DODO GETS MARRIED

Operating on the premise that there’s someone for everyone, the author of Lottie’s New Friend (1999) hooks up Lottie’s long-beaked Germanic acquaintance Dodo with a bitter, one-legged ex-helicopter pilot. Right. Though Captain Vince finally pops the question, it’s Dodo who first breaks the ice, rhapsodizing over the whirligigs in his front yard (“ ‘Just look at zem go round and round’ ”), feeding him seaweed sandwiches, and chattering on about her father’s glass eye. By summer they’re engaged, and aside from a few little complications—Dodo’s beauty bath the night before leaves her dyed bright green and phosphorescent—the wedding proceeds joyfully. Despite Mathers’s oddly shaped animal cast and her funny little details (Dodo spells out her acceptance with laundry), there’s an adult sensibility to much of this, but younger readers will respond to its warmth and good humor. (Picture book. 5-7)

Pub Date: May 1, 2001

ISBN: 0-689-83018-1

Page Count: 32

Publisher: Anne Schwartz/Atheneum

Review Posted Online: May 20, 2010

Kirkus Reviews Issue: April 1, 2001

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NOT A BOX

Dedicated “to children everywhere sitting in cardboard boxes,” this elemental debut depicts a bunny with big, looping ears demonstrating to a rather thick, unseen questioner (“Are you still standing around in that box?”) that what might look like an ordinary carton is actually a race car, a mountain, a burning building, a spaceship or anything else the imagination might dream up. Portis pairs each question and increasingly emphatic response with a playscape of Crockett Johnson–style simplicity, digitally drawn with single red and black lines against generally pale color fields. Appropriately bound in brown paper, this makes its profound point more directly than such like-themed tales as Marisabina Russo’s Big Brown Box (2000) or Dana Kessimakis Smith’s Brave Spaceboy (2005). (Picture book. 5-7)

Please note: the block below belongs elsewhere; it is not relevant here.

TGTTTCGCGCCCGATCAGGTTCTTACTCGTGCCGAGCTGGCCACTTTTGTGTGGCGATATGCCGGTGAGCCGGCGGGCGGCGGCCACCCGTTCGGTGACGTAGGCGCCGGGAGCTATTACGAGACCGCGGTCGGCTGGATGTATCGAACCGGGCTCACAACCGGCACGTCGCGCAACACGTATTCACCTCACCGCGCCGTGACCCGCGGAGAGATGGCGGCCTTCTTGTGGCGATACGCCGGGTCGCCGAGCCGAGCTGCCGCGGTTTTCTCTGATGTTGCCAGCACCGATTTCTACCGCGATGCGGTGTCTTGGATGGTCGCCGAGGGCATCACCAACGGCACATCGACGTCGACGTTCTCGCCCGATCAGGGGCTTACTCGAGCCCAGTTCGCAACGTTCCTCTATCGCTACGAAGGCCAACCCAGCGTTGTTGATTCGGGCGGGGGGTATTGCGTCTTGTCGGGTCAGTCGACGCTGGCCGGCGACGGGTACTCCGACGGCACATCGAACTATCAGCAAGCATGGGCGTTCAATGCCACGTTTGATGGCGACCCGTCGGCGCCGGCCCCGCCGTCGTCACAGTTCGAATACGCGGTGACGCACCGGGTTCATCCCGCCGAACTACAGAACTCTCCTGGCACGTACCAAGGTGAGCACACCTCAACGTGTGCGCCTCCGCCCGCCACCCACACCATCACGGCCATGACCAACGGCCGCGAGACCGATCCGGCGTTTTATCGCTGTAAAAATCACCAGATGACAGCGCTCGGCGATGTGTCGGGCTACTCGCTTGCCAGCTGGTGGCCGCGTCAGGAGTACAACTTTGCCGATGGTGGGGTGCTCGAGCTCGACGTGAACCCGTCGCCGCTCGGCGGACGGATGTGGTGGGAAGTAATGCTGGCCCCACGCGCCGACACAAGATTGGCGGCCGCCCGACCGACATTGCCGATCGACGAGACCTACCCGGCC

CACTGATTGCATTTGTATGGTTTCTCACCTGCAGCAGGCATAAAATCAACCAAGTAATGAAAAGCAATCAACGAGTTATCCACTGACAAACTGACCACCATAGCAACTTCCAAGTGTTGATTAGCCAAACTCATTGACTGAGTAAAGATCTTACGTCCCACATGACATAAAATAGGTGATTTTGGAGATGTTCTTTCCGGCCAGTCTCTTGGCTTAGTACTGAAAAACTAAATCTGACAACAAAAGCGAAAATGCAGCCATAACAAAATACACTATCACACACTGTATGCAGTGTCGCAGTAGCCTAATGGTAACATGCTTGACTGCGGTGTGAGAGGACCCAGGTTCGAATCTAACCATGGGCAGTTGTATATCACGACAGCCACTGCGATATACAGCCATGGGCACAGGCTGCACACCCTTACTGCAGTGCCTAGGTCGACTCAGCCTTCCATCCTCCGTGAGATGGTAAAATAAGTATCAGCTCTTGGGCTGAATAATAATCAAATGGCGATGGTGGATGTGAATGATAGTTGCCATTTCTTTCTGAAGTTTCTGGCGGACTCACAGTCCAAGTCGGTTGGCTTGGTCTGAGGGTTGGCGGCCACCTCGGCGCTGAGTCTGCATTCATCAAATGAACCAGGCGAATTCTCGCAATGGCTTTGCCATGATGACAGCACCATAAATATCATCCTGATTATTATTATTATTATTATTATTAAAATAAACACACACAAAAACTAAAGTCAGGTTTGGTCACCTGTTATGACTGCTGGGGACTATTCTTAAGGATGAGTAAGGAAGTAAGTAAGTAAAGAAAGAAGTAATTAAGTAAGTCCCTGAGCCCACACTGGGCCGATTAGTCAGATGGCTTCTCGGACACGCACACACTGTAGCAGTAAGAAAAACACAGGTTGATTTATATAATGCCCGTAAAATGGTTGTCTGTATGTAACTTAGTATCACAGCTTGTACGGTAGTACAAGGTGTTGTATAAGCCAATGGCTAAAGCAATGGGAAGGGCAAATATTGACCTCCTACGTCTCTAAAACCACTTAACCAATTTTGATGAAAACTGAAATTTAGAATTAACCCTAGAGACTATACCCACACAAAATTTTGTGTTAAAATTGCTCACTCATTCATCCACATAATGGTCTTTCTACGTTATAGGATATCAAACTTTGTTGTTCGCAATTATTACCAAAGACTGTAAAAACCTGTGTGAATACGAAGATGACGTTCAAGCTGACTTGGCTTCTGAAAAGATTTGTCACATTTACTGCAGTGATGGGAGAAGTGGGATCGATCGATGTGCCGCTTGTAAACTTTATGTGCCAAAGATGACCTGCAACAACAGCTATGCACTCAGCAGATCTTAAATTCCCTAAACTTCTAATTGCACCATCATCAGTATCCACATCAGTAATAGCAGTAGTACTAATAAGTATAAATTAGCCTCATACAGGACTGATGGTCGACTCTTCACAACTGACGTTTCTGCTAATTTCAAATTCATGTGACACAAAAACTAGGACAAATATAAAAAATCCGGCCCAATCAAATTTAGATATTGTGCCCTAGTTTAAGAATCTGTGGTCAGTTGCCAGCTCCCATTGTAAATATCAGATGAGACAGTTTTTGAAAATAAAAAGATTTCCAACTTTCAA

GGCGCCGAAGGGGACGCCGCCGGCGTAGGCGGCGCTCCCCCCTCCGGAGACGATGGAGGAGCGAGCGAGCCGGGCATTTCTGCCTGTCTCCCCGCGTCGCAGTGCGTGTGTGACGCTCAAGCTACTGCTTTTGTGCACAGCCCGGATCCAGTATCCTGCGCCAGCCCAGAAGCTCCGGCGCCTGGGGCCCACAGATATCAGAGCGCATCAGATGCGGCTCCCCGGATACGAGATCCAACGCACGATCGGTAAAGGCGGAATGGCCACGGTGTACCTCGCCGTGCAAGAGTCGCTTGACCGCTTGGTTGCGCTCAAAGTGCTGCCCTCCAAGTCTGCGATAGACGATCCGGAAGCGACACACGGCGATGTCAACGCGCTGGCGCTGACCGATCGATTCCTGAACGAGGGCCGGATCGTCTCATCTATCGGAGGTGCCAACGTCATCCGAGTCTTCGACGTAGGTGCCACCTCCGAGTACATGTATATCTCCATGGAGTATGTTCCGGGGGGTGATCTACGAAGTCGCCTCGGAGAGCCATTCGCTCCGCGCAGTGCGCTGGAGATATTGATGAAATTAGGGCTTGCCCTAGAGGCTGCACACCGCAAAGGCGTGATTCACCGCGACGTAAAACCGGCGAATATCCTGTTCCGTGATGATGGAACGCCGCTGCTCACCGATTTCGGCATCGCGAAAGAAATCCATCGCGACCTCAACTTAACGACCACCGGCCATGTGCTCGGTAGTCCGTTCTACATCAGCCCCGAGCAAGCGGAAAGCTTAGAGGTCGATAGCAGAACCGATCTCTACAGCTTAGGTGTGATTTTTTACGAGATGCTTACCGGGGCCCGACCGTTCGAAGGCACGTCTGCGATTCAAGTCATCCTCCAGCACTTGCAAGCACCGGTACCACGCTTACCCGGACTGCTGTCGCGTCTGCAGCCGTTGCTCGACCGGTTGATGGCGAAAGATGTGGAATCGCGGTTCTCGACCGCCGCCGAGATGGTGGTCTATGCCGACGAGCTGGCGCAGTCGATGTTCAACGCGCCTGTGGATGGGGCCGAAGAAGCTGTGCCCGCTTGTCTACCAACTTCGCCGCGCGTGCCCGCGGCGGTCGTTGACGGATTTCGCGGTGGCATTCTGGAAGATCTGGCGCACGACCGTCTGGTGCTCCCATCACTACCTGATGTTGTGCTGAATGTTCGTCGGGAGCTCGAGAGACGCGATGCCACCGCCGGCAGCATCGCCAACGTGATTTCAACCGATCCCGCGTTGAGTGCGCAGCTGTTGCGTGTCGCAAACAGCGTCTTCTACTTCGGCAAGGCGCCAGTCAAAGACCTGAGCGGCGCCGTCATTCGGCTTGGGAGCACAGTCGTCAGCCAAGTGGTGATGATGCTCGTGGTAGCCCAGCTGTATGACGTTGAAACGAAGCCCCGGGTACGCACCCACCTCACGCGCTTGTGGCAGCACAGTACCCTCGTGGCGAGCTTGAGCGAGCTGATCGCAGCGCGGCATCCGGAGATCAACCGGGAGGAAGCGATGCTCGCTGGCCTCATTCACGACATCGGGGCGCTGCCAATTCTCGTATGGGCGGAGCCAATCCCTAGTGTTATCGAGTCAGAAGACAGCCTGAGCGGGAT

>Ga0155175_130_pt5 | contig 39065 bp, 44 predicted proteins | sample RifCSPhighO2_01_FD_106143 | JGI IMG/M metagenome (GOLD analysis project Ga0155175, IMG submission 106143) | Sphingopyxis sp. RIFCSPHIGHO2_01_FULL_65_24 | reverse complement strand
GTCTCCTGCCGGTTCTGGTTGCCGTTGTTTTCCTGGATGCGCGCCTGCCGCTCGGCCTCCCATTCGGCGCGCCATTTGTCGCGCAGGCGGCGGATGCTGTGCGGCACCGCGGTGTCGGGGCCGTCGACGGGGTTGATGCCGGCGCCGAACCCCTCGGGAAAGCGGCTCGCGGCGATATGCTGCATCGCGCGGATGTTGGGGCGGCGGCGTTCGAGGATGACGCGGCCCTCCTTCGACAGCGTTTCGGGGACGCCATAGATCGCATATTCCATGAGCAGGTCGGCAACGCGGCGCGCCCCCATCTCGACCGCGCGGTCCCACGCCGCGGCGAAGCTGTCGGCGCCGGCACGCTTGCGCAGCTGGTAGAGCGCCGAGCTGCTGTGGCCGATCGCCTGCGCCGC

Pub Date: Dec. 1, 2006

ISBN: 0-06-112322-6

Page Count: 32

Publisher: HarperCollins

Review Posted Online: May 20, 2010

Kirkus Reviews Issue: Dec. 1, 2006

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MY TEACHER FOR PRESIDENT

Come November, lots of people would cast their vote for Oliver’s teacher—just the kind of secure, commanding, compassionate presence it would be good to see in the White House. Arranged by Brunkus in warmly agreeable two-page spreads—the left side depicting the teacher tending to her responsibilities at school, the right side showing her attending to the same qualities as chief executive—Oliver tells us of her fondness for white houses, that she likes to be followed about, likes to travel, knows how to keep the attention of her charges, doesn’t mind any number of meetings, and signs important documents. Then Winters ups the ante: this gray-haired, bespeckled wise soul also knows first-hand how to react to emergencies, handle health-care issues, is interested in finding people jobs, keeping the Earth clean, and knows—here’s the kicker—how to listen. It all starts so early, these fundamentals of a sensitive existence, and Winters makes the parallels simple to digest. Here’s a third-party candidate to get behind. (Picture book. 5-7)

Pub Date: Sept. 1, 2004

ISBN: 0-525-47186-3

Page Count: 32

Publisher: Dutton

Review Posted Online: May 20, 2010

Kirkus Reviews Issue: Aug. 1, 2004

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